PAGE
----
A. I don't know. I do know that the Green Sapote is a more sub-tropical tree but I don't know the difference on Mamey rootstock. When the Mamey is fairly big it can handle a couple of degrees of frost but it doesn't like it.

Q. When I bought my Mamey Sapote I was told that I should leave the fruit fall to the ground and it would be ripe then. Is that advisable?
A. If it's a home garden and you are not worried about pests getting to it, that is a reasonable way to having ripe fruit. But you would need to have mulch at the base of the tree so that the fruit won't get bruised.

Q. At what age do they bear?
A. A seedling will bear anytime from 4 to 12 years and a grafted plant generally from 2 years on. It also depends on the variety. Magana will bear at less than 2 years from the grafted time and the Pontin often takes 4 to 5 years. It varies.

Q. What is the productivity likely to be with the Green Sapote as opposed to the Mamey Sapote from a commercial standpoint?
A. I'm sorry, I can't give you an answer on that. I've seen Green Sapotes with very good crops, up to 200 kg I would say.

Q. Where can we get grafted trees and how much?
A. A number of nurseries are beginning to produce these trees. I think Fitzroy has some and they are available up my way (Cairns) in small numbers. I think Mamey Sapotes go for $25 and Green Sapotes for $30. Actually one of those trees went for $92 in Rockhampton a couple of weeks ago in the auction.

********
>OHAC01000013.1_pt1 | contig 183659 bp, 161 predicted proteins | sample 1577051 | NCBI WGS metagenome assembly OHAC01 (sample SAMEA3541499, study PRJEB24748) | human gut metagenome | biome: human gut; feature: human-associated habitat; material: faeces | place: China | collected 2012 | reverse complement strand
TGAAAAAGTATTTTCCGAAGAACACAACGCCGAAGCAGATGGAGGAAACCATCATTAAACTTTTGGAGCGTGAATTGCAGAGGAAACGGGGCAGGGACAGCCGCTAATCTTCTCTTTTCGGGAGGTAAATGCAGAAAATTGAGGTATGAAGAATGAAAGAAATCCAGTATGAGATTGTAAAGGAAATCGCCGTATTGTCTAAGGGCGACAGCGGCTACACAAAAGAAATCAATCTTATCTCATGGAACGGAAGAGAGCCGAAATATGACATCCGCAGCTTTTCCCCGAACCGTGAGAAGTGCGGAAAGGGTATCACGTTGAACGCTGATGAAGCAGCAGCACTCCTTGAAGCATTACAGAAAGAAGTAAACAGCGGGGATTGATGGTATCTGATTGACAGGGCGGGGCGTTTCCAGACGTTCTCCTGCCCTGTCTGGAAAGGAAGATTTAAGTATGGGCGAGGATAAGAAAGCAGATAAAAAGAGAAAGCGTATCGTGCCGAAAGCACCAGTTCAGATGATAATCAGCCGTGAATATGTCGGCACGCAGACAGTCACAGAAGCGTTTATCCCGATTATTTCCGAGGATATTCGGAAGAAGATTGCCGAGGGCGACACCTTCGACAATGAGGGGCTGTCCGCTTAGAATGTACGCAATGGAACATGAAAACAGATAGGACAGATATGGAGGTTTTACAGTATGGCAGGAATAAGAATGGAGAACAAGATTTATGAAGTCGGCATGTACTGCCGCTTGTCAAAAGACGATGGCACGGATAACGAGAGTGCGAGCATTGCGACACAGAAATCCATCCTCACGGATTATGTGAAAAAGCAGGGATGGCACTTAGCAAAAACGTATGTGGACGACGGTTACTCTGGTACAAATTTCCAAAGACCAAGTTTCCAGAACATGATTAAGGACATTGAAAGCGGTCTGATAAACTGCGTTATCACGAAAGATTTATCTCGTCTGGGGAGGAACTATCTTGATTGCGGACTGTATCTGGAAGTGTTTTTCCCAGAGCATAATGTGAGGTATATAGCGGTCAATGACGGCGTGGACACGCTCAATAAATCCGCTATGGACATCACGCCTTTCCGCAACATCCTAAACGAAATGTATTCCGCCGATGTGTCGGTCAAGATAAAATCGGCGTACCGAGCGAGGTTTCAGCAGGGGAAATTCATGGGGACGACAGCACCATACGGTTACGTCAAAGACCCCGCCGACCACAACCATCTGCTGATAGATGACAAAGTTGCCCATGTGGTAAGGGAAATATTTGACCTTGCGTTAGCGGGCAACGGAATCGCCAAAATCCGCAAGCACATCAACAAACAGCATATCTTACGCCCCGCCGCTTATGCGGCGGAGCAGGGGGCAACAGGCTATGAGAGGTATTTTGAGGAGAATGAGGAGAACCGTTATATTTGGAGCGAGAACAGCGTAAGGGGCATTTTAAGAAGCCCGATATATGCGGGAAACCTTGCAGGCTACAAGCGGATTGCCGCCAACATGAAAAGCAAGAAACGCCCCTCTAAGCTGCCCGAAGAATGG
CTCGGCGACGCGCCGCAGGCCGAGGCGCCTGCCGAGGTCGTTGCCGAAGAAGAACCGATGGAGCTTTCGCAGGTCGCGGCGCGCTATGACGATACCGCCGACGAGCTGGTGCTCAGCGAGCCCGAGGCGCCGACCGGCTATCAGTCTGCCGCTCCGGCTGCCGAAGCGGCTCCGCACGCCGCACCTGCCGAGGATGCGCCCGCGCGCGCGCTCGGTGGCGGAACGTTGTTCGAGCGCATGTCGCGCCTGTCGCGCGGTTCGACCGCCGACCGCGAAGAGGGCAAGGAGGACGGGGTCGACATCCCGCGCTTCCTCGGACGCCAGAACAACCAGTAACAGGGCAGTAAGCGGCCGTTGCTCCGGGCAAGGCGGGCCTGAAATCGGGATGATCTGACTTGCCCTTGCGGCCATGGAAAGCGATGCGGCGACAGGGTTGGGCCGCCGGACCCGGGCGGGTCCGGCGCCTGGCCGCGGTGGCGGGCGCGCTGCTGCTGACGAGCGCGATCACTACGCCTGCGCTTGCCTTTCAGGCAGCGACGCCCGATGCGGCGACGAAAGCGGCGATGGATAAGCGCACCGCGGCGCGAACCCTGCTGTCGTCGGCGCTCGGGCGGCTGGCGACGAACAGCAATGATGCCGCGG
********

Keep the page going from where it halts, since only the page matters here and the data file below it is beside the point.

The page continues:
Article extracted from "Proceedings of First Exotic Fruits Seminar" 14-15 Feb.1987, Mackay Qld.

Painting of 'Market Stall in the Indies' (mid-17th century, by Albert Eckhout

Above: Albert Eckhout (attributed), 'Market Stall in the Indies' (mid 17th century), Rijksmuseum, Amsterdam. This painting exemplifies the Dutch view of the tropical East at the time of Tasman's voyages to Australia.

(I thought other members of the RFC of A might have as much fun as I, identifying the fruits portrayed and of dallying with memories of markets and tastes. The fruits look top quality and ripeness. Love to see more variety down south.

Above picture from NSW Art Gallery's Society Journal - LOOK (sent in by Dr. Bernard Lake)

Alan Carle

DATE: January 1989